"Systems," the first solo exhibition by artist and former MWCC student Jason Kotoch, is on display through December 22 in the East Wing Gallery of the Raymond M. LaFontaine Fine Arts Center. Kotoch, now a student at the Museum of Fine Arts in Boston, will speak about his work during a Meet the Artist event Thursday, Dec. 15 at 12:30 p.m. in the gallery.


MWCC is hosting a Giving Tree to benefit families in need at a Gardner child care center. To participate, stop by the Student Support Services office, room 141, and select a tag or two off the tree. Gifts must be returned to the office by noon on Friday, Dec. 16 with the tag in place. Gifts do not need to be wrapped. Gift cards to Walmart or a local grocery store also will be accepted.

"Warm Your Heart for the Homeless" is a service project to benefit Our Father's House shelter in Fitchburg. Students in Terry Andrews' Introduction to Human Services course began this drive on the Leominster campus and students in the Human Service Club are continuing the effort on the Gardner campus through December 9. The club is accepting donations of new or gently used adult winter clothing, laundry detergent and travel-sized personal hygiene products. Drop off boxes are located in the cafe hallway and at the entrance to the college near the Commons Area.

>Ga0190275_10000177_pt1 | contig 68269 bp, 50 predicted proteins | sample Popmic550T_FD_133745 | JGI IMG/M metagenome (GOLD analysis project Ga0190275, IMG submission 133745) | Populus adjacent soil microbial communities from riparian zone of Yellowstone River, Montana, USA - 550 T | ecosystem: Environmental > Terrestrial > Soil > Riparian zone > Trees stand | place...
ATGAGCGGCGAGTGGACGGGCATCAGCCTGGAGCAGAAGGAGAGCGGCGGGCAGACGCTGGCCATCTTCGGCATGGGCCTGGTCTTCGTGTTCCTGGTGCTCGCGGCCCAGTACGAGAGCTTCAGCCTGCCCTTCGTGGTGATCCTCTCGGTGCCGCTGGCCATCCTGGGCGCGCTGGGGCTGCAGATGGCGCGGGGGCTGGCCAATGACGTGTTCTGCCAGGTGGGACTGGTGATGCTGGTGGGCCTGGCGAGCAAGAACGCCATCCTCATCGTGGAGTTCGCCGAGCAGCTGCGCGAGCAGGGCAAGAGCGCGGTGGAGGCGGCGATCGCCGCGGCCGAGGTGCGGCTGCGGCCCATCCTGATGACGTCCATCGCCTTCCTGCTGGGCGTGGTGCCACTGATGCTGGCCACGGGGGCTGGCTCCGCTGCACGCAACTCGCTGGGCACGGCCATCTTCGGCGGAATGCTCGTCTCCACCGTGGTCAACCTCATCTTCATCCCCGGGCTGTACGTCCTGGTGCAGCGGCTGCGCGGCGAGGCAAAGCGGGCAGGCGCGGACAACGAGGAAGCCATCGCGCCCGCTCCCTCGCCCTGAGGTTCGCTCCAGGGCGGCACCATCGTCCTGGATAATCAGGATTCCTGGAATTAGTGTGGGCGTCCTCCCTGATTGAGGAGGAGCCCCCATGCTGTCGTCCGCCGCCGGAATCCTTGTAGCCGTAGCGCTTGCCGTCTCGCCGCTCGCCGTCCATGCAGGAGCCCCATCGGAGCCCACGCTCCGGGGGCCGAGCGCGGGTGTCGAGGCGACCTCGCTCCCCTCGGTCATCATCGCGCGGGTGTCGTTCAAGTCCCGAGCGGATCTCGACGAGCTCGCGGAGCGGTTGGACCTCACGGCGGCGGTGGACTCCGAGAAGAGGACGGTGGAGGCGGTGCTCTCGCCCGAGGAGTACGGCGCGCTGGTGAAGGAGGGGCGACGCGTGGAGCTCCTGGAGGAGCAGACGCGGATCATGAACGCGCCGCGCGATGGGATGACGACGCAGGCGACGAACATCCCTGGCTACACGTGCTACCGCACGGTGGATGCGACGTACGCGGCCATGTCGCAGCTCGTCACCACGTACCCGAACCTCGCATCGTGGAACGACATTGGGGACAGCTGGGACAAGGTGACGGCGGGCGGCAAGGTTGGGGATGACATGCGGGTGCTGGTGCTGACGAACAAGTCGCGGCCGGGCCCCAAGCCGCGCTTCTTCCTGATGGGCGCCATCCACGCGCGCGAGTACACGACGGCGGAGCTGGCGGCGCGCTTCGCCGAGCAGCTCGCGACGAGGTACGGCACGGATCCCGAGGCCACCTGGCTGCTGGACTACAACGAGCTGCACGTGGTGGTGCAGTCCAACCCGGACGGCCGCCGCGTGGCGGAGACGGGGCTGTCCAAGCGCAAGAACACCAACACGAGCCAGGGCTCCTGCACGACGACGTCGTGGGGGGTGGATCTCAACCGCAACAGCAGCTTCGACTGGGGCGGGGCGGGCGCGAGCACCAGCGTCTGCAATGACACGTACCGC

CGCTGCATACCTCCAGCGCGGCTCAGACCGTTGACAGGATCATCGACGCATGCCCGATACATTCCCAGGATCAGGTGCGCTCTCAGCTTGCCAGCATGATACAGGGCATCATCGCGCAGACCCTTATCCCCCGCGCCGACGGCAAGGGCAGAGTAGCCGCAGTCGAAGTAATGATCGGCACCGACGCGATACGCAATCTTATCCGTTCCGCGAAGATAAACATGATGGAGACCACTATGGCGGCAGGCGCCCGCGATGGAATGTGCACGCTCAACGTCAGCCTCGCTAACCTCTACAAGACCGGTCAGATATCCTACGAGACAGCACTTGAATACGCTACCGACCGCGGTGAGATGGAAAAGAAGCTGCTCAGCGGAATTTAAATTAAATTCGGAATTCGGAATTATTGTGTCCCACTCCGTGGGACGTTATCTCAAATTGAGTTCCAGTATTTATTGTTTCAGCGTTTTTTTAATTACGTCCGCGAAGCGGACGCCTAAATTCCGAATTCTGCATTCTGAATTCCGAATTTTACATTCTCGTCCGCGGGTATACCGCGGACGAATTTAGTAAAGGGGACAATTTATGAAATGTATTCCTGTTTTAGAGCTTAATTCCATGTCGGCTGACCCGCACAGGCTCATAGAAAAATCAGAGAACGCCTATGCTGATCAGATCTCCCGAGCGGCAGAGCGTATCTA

The Veterans Group is collecting personal care items, coats, gloves, mittens, hats and other clothing for the Alfred H. Marengo, Jr. Drive for Homeless Veterans through Dec. 12. Donations can be made in the Veterans Success Center, room 138.

Tickets are available to Theatre at the Mount's 2012 season! The season kicks off with Fiddler on the Roof with performances on February 24, 25, March 2, 3 at 8 p.m. and March 4 at 2 p.m. The season continues with Father of the Bride on June 15, 16, 22, 23 at 8 p.m., and June 24 at 2 p.m.; Legally Blonde the Musical on August 10, 11, 17, 18 at 8 p.m. and August 19 at 2 p.m.; A Funny Thing Happened on the Way to the Forum on October 5, 6, 12, 13 at 8 p.m. and October 14 at 2 p.m.; and A Very Special Christmas on November 23, 24, 30 and December 1 at 8 p.m. and November 25 and December 2 at 2 p.m. Season tickets for all five shows are just $65. To purchase tickets or request a season brochure, call the box office at 978-632-2403. Tickets may also be purchased online at

Orientation for New and Transfer Students will take place Friday, Jan. 13 at the Gardner campus. Check in is at 8 a.m. in the South Café. The orientation runs through 12 p.m. and will include a general information session, academic and student success sessions, student IDs and more. For more information, contact the office of Student Life at 978-630-9142.

MWCC is offering Information Sessions on several academic programs. Upcoming sessions will take place on the following dates: A.S. Nursing at Gardner Campus: Dec. 14, 2 to 3 p.m., room 204;  Dental Hygiene: Dec. 7, 2 to 3 p.m., Burbank campus, Fitchburg; Physical Therapist Assistant Degree at Gardner Campus, Dec.15, 2 to 3 p.m., room 204. Prospective students interested in attending an information session are asked to call the Admissions Office at 978-630-9110 (TTY 978-632-4916), or email


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Archived issues of Mount Wachusett Community College e-News can be found online at To submit to the MWCC e-News or request coverage for your event, contact the Public Relations Office at 978-630-9547. 



Janice O'Connor
Director of Public Relations
Mount Wachusett Community College